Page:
Published by the Students of Johns Hopkins since 1896
October 19, 2021

Science & Technology

Courtesy of Veena Das
Professor Veena Das is a professor and scholar of Indian anthropology.

Social Science Spotlight: Professor Veena Das

It is difficult to neatly pigeonhole Veena Das’ research endeavors. A Kreiger-Eisenhower Professor of Anthropology, Das is a scholar of Indian anthropology, the anthropology of violence and social suffering and ways of producing knowledge.

BME team’s novel product will make at-home dialysis safer for patients with kidney failure.

BME student team creates device to make at-home dialysis safer

Of the 660,000 Americans receiving treatment for kidney failure, 468,000 are undergoing dialysis. Now a team of engineers at Hopkins have developed a device that reduces the risk of infection in at-home dialysis. Their work will make it even more efficient for patients to perform dialysis at their own convenience. 

Senior Woodrow Wilson fellows shared their original research projects with attendees.

Senior Woodrow Wilson Fellows present their original research

Senior Woodrow Wilson Fellows presented their independent research projects to the Hopkins community on Thursday, April 25. The Woodrow Wilson Fellowship Program provides undergraduates with financial support and faculty mentoring on research over the course of three or four years. Students apply to the program as incoming students or rising sophomores by submitting a project proposal and they work on their projects during the entirety of their Hopkins careers.

When shown images of faces, children passed character judgements.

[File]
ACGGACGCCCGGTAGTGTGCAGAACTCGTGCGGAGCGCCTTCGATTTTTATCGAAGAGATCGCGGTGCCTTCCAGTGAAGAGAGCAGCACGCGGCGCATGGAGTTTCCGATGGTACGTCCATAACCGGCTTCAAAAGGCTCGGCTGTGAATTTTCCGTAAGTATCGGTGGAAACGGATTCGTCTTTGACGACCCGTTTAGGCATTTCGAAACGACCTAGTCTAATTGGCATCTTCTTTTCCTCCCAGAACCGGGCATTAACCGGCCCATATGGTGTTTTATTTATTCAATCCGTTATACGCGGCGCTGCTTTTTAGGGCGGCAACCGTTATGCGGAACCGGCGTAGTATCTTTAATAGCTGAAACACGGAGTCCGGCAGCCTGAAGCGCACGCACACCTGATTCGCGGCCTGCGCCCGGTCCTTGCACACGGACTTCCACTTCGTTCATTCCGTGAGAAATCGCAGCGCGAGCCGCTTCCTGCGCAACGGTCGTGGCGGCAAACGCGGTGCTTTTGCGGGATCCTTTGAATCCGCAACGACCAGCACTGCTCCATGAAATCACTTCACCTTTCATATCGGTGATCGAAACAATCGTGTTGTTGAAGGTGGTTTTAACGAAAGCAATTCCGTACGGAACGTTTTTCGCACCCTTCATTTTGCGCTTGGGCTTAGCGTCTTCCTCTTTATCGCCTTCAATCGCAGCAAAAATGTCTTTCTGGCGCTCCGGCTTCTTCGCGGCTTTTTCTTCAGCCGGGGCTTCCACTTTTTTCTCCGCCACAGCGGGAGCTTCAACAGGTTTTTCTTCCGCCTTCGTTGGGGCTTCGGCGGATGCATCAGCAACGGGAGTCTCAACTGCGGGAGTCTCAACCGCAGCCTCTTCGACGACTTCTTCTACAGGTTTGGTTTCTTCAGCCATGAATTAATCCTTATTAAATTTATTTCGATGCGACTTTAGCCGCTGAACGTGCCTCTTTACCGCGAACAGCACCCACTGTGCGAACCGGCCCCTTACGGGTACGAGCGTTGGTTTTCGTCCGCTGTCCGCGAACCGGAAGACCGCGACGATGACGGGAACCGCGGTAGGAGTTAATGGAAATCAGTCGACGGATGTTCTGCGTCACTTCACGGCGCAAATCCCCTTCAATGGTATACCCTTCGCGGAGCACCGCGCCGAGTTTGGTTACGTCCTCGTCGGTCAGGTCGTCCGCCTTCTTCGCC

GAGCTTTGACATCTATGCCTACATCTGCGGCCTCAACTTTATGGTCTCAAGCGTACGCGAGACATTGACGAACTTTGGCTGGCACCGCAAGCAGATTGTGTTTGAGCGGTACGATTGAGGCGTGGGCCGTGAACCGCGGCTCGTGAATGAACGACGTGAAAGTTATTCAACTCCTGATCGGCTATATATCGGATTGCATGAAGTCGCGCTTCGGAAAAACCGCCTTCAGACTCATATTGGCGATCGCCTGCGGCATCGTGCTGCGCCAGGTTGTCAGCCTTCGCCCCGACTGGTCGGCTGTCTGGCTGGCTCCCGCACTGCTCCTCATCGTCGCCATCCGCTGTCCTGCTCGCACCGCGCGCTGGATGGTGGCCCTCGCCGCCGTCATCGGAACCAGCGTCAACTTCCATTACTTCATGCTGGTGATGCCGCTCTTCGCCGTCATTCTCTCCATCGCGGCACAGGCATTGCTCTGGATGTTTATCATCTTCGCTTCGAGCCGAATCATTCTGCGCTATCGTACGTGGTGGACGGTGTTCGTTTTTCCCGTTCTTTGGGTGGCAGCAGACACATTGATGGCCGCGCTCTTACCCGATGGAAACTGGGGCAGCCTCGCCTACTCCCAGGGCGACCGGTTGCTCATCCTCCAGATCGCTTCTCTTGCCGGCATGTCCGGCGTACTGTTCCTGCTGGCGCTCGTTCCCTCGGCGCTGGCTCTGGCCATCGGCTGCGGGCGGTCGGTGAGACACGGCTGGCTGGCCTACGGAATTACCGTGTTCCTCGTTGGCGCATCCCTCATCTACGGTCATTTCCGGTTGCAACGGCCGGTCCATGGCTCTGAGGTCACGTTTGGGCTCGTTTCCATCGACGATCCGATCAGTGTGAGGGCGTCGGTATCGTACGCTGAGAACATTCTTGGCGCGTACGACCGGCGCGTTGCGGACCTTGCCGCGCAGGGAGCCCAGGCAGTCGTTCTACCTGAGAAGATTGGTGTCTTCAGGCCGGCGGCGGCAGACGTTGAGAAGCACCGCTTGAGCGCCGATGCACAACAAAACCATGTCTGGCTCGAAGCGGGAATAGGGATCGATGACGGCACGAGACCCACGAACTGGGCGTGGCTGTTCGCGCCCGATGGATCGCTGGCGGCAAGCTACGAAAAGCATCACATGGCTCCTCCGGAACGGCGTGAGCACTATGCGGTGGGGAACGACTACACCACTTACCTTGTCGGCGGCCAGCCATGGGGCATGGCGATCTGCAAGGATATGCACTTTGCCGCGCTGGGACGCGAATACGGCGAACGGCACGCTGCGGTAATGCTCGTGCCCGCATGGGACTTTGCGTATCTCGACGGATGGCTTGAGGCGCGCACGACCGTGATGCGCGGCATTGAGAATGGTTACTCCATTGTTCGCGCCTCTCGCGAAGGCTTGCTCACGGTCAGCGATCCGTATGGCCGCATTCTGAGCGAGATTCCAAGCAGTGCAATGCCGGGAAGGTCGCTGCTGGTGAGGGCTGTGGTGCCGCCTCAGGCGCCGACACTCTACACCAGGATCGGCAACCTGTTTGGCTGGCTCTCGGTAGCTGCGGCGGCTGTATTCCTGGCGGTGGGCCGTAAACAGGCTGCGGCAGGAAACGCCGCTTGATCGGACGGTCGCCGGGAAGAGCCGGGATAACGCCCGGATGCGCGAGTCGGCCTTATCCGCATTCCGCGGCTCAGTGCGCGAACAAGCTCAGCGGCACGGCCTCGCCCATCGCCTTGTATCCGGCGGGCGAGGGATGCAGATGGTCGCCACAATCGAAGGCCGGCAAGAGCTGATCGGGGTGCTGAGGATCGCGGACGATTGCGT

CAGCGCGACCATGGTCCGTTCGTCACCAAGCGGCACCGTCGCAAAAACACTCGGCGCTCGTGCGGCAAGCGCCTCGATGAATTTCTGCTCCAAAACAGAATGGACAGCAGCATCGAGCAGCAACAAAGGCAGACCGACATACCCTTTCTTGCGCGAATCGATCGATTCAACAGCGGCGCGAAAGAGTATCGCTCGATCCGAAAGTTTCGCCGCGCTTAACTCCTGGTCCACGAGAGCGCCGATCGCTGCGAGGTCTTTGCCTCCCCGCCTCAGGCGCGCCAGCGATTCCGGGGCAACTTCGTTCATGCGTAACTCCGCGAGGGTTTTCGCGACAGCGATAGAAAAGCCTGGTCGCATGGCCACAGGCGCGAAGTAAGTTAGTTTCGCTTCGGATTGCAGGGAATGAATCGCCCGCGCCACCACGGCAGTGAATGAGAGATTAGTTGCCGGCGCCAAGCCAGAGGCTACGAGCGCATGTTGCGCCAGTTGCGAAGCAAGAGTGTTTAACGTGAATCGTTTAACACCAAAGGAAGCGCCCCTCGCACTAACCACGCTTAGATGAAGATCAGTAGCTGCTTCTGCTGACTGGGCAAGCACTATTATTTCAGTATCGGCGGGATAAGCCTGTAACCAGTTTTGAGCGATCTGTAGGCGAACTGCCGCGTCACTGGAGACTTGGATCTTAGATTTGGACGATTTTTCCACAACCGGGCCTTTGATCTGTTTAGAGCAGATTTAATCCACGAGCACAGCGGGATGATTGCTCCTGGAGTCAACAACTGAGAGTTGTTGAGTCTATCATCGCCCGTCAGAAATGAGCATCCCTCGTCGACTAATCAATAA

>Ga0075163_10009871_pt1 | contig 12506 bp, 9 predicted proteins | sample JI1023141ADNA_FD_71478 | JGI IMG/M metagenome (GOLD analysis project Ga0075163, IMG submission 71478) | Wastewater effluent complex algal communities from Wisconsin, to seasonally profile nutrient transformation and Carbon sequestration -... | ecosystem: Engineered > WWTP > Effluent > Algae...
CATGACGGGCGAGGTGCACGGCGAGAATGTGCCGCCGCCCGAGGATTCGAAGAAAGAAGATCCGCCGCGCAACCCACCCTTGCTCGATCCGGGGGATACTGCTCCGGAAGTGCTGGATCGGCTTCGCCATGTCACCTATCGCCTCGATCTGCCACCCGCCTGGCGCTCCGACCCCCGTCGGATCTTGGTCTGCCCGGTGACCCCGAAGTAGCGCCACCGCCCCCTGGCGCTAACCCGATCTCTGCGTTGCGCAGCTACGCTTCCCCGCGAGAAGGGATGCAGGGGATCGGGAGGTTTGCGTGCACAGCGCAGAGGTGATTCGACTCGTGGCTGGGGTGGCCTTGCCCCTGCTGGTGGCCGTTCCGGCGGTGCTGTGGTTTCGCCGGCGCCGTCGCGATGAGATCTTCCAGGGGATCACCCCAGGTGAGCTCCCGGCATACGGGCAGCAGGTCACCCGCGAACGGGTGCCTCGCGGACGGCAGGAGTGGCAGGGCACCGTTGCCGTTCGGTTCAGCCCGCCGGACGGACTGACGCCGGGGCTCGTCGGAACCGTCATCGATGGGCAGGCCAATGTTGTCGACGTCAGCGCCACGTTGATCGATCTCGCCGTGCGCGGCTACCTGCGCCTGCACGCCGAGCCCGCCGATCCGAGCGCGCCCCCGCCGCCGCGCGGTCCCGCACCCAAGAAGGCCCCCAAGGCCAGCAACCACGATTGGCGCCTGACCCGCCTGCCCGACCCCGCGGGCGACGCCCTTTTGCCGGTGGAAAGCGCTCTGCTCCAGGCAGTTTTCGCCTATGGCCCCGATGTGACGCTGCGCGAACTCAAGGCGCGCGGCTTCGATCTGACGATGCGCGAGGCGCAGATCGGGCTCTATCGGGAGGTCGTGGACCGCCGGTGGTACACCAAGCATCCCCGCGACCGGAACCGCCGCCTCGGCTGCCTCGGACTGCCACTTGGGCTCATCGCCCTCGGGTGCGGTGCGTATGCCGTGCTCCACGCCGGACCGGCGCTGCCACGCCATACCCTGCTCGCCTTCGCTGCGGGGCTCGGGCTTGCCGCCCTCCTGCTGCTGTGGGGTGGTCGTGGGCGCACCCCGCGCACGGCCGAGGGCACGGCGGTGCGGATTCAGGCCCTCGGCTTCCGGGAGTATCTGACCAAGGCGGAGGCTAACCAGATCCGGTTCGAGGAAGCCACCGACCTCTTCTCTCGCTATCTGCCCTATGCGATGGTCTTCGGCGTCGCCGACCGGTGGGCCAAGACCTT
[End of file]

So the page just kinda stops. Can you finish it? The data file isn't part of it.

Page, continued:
Research shows children also judge on facial features

If a child you just met is not particularly nice to you, it may not be your fault. A recent psychological study from the American Psychological Association has provided evidence that young children tend to make snap character judgments based on physical features, showing that a judgmental nature may be more inherent in humans than previously believed. 

Hopkins holds sustainability hackathon

GreenHacks hosted the first sustainability hackathon at Hopkins on April 20. The hackathon was held at FastForward U, a collaborative space dedicated to empowering student entrepreneurs across disciplines. 

Mickey Sloat presents her research at TriBeta poster session.

TriBeta poster session features student research

Effective communication is one of the hallmarks of scientific research. In light of this, the Rho Psi chapter of the Beta Beta Beta (TriBeta) National Biological Honor Society hosted a poster session on Friday. Students majoring in Molecular and Cellular Biology at Hopkins had the opportunity to present their research to their peers.

CRISPR targets and removes or replaces pieces of genetic material.

CRISPR system could be the future of gene editing

Researchers at Cornell University recently developed a novel CRISPR system that has the potential to affect human genes. This research was featured in the paper “Introducing a Spectrum of Long-Range Genomic Deletions in Human Embryonic Stem Cells Using Type I CRISPR-Cas” published in the journal Molecular Cell. The development may, in the future, be able to recognize and destroy viruses such as Epstein-Barr and hepatitis B.  

Courtesy of Laura Wadsten
Sheri Lewis and Peter Agre discuss their experiences in medical diplomacy for Osler Medical Symposium.